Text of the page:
‘I’m making difficult connections and having difficult conversations’
Zahra Tootonsab is a PhD student in the Faculty of Humanities’ Department of English and Cultural Studies and a Wilson Leadership Scholar Award recipient. (Photo courtesy Zahra Tootonsab).
Zahra Tootonsab is in the second year of her PhD program in the Faculty of Humanities’ Department of English and Cultural Studies. Her research focuses on water pollution in Canada and Iran, and how Indigenous knowledges in both places can help inspire environmental activism and promote water security.
This year, Tootonsab received a Wilson Leadership Scholar Award, which is part of a leadership development program launched at McMaster by Chancellor Emeritus L.R Wilson.
Here, she shares her thoughts on her research and the influences on her work.
Can you tell me a little about your research?
I completed my MA degree at the University of Alberta where I looked at water pollution in Canada — specifically in Northern Alberta, Hamilton, and Nova Scotia — and how it affects minorities and Indigenous peoples. I’m still investigating water pollution for my PhD research, but my focus has expanded from just Canada to Canada and Iran, and I’m making connections between the Indigenous peoples in both places.
What inspired you to do this work?
My mother’s family are Bakhtiari nomads from the Khuzestan province of Iran. Bakhtiari nomads depend on the Karun River for their migrations, but the river is drying out because of oil and capitalism. The tribe is losing their crops and herds, forcing some members to leave the tribe due to starvation and the constant fear of further droughts and floods. The tribe is now facing one of its worst mass displacements since the Anglo-Persian pipeline was built in the 1900s.
I grew up in Scarborough’s Bendale neighborhood, in an apartment building next to an illegal garbage dump. That dump was our park, our playground; we pretended to be pirates seeking treasure! Of course, it wasn’t safe. One child became very ill after playing there and his arm had to be amputated. His father complained to his MP about the waste, but nothing was done.
It’s ironic — my mother left pollution and environmental racism in Iran but ran into the same problem here.
Since then, I’ve become more involved in environmental justice efforts. I began to explore the relationship between place and race and what it means to live in a healthy environment. I eventually stumbled on environmental humanities in university, specifically ecopoetry, and recognized this was the type of work and activism I wanted to be a part of. There is still much work to be done to diversify and decolonize the environmental humanities. This is why I believe learning from Indigenous knowledges and stories, and making personal and unsettling connections through collaboration, can help us coexist and heal with nature.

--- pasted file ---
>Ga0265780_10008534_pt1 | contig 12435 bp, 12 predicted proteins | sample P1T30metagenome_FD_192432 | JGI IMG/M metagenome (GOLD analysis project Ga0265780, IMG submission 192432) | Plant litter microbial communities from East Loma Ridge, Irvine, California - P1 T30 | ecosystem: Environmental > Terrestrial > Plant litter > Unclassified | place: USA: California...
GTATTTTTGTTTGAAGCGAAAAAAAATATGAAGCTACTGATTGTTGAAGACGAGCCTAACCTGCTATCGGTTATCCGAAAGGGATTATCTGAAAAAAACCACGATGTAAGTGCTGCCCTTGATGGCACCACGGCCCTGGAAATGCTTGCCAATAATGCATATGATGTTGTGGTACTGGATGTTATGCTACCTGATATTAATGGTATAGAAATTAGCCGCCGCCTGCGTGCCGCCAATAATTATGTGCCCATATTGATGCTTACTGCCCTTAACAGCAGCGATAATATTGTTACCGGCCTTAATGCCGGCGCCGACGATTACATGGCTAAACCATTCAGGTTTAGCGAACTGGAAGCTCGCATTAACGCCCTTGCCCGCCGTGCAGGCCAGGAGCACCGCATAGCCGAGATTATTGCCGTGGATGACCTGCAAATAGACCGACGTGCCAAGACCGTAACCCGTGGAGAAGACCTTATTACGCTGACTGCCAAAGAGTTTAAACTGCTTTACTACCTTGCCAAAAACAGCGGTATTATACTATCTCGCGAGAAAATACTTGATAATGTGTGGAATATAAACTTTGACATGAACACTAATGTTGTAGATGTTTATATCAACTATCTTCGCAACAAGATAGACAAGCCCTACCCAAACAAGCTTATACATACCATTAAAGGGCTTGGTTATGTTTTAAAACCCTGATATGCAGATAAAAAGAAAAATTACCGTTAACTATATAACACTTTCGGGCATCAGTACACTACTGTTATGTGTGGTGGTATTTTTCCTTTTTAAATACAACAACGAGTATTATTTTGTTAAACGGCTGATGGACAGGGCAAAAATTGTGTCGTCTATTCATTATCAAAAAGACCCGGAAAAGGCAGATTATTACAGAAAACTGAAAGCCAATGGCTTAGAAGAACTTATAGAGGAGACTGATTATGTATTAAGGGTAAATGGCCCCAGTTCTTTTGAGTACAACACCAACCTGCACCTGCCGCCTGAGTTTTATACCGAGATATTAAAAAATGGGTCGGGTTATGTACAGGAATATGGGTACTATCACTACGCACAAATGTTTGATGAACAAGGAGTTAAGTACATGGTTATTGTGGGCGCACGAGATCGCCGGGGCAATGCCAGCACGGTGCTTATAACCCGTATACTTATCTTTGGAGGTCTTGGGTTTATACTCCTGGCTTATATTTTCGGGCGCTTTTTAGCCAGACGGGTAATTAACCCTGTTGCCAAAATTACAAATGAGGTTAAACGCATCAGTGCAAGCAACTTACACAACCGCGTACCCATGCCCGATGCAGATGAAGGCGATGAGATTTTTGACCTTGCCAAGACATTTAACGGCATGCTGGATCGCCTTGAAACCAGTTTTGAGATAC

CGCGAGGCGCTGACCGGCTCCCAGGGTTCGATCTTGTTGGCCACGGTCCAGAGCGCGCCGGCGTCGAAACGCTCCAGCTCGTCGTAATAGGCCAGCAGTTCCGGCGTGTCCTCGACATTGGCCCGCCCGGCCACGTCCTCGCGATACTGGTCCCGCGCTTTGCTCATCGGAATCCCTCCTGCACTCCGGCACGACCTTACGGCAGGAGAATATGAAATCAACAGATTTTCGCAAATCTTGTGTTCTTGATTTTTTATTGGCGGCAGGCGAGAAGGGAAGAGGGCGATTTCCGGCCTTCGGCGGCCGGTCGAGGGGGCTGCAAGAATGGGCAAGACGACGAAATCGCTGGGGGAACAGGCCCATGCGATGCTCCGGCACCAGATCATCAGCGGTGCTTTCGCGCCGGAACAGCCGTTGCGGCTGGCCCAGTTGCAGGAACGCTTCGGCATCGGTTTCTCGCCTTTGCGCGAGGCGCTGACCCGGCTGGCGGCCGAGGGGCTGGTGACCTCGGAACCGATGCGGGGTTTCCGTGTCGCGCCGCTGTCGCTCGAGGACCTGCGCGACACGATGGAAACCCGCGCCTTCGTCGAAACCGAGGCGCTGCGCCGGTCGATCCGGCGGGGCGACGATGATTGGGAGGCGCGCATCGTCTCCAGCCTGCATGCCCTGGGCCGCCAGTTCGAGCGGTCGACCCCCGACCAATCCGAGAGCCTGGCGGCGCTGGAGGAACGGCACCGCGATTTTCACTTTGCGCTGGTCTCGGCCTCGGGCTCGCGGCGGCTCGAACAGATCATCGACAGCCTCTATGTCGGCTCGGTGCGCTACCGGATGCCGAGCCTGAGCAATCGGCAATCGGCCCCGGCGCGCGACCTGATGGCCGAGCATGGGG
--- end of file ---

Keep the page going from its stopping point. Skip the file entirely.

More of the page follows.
Your work seems to depart from what we think of as a traditional English degree. Can you explain your approach?
My work extends the traditional conventions of an English degree, where you’d read a collection of books or secondary sources about a topic of interest, then infer and make critical inquiries between them. I’m relying more on primary sources — data from people and my own experiences. But unlike ethnographic research, where you appropriate and generalize other people’s knowledge, I’m curating information through collaboration and reciprocity and allowing it to inform my creative work. I’m also a poet, so when I conduct research, I’m not simply asking questions; I’m also journaling, reflecting and creating from the perspective of a first-generation Canadian, a settler and a diasporic person.
I’m making difficult connections and having difficult conversations about who we are in Canada and what our relationship is to the land. What are we doing here? What can Indigenous knowledges teach us about our relationship with water and the land?
You’re doing some travel in support of your research. Can you tell us about that?
I plan to visit my mother’s extended family in Khuzestan, Iran, this October. I’ve been to Iran several times, but we’ve always stayed in Tehran. I’ve never seen my mother’s ancestral home.
They’re excited to have me visit because many young people are detaching — they’re moving to the city or away. I’ll have the opportunity to be part of my ancestors’ journey by migrating with them for a few days in Khuzestan. The tribe migrates twice a year. They travel once in the winter, going south to Khuzestan and then moving north to the Bakhtiari Province in the summer, following the Zagros Mountains and the Karun River.
How did it feel when you found out about the Wilson Leadership Scholar Award?
I was shocked! I think I’m the first person from my department to win this award. Receiving the award confirmed that I’m on the right track with my work — it was validation that people acknowledge that what I’m doing is urgent and essential. The self-doubts disappeared, and I was left with the motivation to push on and accomplish even more.